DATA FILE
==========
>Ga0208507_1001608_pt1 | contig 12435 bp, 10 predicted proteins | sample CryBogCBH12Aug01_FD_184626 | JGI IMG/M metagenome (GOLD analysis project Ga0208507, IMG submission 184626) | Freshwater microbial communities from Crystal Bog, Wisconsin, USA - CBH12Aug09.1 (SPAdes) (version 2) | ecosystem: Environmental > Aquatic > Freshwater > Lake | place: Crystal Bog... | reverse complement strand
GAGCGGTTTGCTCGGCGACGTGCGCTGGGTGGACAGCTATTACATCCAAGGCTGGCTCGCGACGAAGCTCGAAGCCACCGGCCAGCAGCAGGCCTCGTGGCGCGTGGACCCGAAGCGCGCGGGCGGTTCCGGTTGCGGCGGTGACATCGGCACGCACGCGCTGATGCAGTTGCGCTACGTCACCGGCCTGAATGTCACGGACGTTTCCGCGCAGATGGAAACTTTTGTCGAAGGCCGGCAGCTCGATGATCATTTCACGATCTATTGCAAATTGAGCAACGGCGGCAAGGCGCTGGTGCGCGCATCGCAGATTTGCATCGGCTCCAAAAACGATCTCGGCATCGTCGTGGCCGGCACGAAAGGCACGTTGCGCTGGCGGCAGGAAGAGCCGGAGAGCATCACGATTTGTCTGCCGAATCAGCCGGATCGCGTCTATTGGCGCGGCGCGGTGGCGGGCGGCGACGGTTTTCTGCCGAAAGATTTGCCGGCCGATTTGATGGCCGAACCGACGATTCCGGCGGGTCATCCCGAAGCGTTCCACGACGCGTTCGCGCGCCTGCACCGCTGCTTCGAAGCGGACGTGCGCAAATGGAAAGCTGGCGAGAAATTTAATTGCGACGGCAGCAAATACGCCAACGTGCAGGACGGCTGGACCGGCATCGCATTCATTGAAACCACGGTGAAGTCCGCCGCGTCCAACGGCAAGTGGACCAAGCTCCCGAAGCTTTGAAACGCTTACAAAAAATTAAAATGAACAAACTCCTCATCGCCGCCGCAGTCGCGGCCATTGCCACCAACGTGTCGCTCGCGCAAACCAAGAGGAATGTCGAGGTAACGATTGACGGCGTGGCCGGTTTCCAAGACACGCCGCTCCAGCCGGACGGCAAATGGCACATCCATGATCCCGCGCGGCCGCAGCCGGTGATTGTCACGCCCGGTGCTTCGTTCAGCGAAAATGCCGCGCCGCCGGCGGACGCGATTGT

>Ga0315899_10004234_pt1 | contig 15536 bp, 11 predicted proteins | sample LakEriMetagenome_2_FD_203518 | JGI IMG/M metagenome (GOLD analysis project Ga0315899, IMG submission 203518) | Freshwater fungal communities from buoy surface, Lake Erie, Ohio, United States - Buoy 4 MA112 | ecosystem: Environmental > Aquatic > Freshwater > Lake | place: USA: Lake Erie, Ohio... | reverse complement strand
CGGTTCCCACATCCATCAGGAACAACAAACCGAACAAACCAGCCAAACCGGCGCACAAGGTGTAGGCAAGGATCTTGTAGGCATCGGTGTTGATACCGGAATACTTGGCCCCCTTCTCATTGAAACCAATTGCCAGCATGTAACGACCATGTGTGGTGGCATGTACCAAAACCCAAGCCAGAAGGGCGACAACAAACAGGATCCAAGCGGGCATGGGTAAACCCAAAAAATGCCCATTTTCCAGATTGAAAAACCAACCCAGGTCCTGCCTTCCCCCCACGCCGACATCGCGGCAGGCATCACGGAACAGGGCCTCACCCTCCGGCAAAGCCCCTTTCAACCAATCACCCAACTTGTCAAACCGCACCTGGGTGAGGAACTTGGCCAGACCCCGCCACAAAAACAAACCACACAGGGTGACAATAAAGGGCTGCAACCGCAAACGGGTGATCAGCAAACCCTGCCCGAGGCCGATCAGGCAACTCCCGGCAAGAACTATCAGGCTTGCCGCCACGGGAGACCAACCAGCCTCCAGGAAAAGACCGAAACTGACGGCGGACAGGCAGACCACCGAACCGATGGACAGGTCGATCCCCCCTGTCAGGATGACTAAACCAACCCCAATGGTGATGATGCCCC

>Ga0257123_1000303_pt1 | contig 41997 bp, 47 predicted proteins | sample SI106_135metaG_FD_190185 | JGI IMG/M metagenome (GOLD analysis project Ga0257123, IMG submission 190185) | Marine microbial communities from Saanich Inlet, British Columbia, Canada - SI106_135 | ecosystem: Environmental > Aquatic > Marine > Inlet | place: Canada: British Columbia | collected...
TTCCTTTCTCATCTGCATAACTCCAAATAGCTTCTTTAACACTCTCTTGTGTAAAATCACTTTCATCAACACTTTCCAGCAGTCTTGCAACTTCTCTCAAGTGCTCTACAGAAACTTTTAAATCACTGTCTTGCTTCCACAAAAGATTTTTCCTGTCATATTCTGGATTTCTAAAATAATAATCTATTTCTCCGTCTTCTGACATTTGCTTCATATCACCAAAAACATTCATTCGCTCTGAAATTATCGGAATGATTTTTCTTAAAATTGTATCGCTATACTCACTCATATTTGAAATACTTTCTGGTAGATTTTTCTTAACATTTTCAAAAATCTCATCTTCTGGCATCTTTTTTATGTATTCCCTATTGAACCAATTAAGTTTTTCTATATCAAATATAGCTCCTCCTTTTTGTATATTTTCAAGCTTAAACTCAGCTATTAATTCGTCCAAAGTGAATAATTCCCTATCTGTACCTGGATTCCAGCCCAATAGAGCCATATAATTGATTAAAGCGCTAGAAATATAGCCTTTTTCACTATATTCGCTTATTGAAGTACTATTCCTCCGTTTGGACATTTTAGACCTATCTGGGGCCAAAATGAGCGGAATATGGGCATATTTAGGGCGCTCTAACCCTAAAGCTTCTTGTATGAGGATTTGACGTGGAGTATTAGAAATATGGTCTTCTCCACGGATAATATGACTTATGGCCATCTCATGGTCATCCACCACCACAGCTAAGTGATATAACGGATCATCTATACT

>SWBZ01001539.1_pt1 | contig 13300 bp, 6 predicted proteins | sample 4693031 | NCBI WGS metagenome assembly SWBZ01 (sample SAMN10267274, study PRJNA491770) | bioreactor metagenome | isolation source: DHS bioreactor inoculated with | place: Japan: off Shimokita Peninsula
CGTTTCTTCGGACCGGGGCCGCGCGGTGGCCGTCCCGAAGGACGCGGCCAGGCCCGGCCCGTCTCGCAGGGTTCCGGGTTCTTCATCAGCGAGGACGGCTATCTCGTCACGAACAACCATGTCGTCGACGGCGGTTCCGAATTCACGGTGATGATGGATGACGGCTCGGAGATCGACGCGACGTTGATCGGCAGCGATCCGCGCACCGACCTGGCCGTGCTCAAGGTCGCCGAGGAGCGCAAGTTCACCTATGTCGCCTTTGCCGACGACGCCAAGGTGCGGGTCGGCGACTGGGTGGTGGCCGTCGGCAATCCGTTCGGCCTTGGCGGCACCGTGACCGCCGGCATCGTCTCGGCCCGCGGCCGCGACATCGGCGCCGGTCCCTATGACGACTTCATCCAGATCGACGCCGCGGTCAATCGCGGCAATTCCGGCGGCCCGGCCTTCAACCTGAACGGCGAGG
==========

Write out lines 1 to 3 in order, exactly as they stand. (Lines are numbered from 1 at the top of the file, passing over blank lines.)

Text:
>Ga0208507_1001608_pt1 | contig 12435 bp, 10 predicted proteins | sample CryBogCBH12Aug01_FD_184626 | JGI IMG/M metagenome (GOLD analysis project Ga0208507, IMG submission 184626) | Freshwater microbial communities from Crystal Bog, Wisconsin, USA - CBH12Aug09.1 (SPAdes) (version 2) | ecosystem: Environmental > Aquatic > Freshwater > Lake | place: Crystal Bog... | reverse complement strand
GAGCGGTTTGCTCGGCGACGTGCGCTGGGTGGACAGCTATTACATCCAAGGCTGGCTCGCGACGAAGCTCGAAGCCACCGGCCAGCAGCAGGCCTCGTGGCGCGTGGACCCGAAGCGCGCGGGCGGTTCCGGTTGCGGCGGTGACATCGGCACGCACGCGCTGATGCAGTTGCGCTACGTCACCGGCCTGAATGTCACGGACGTTTCCGCGCAGATGGAAACTTTTGTCGAAGGCCGGCAGCTCGATGATCATTTCACGATCTATTGCAAATTGAGCAACGGCGGCAAGGCGCTGGTGCGCGCATCGCAGATTTGCATCGGCTCCAAAAACGATCTCGGCATCGTCGTGGCCGGCACGAAAGGCACGTTGCGCTGGCGGCAGGAAGAGCCGGAGAGCATCACGATTTGTCTGCCGAATCAGCCGGATCGCGTCTATTGGCGCGGCGCGGTGGCGGGCGGCGACGGTTTTCTGCCGAAAGATTTGCCGGCCGATTTGATGGCCGAACCGACGATTCCGGCGGGTCATCCCGAAGCGTTCCACGACGCGTTCGCGCGCCTGCACCGCTGCTTCGAAGCGGACGTGCGCAAATGGAAAGCTGGCGAGAAATTTAATTGCGACGGCAGCAAATACGCCAACGTGCAGGACGGCTGGACCGGCATCGCATTCATTGAAACCACGGTGAAGTCCGCCGCGTCCAACGGCAAGTGGACCAAGCTCCCGAAGCTTTGAAACGCTTACAAAAAATTAAAATGAACAAACTCCTCATCGCCGCCGCAGTCGCGGCCATTGCCACCAACGTGTCGCTCGCGCAAACCAAGAGGAATGTCGAGGTAACGATTGACGGCGTGGCCGGTTTCCAAGACACGCCGCTCCAGCCGGACGGCAAATGGCACATCCATGATCCCGCGCGGCCGCAGCCGGTGATTGTCACGCCCGGTGCTTCGTTCAGCGAAAATGCCGCGCCGCCGGCGGACGCGATTGT

>Ga0315899_10004234_pt1 | contig 15536 bp, 11 predicted proteins | sample LakEriMetagenome_2_FD_203518 | JGI IMG/M metagenome (GOLD analysis project Ga0315899, IMG submission 203518) | Freshwater fungal communities from buoy surface, Lake Erie, Ohio, United States - Buoy 4 MA112 | ecosystem: Environmental > Aquatic > Freshwater > Lake | place: USA: Lake Erie, Ohio... | reverse complement strand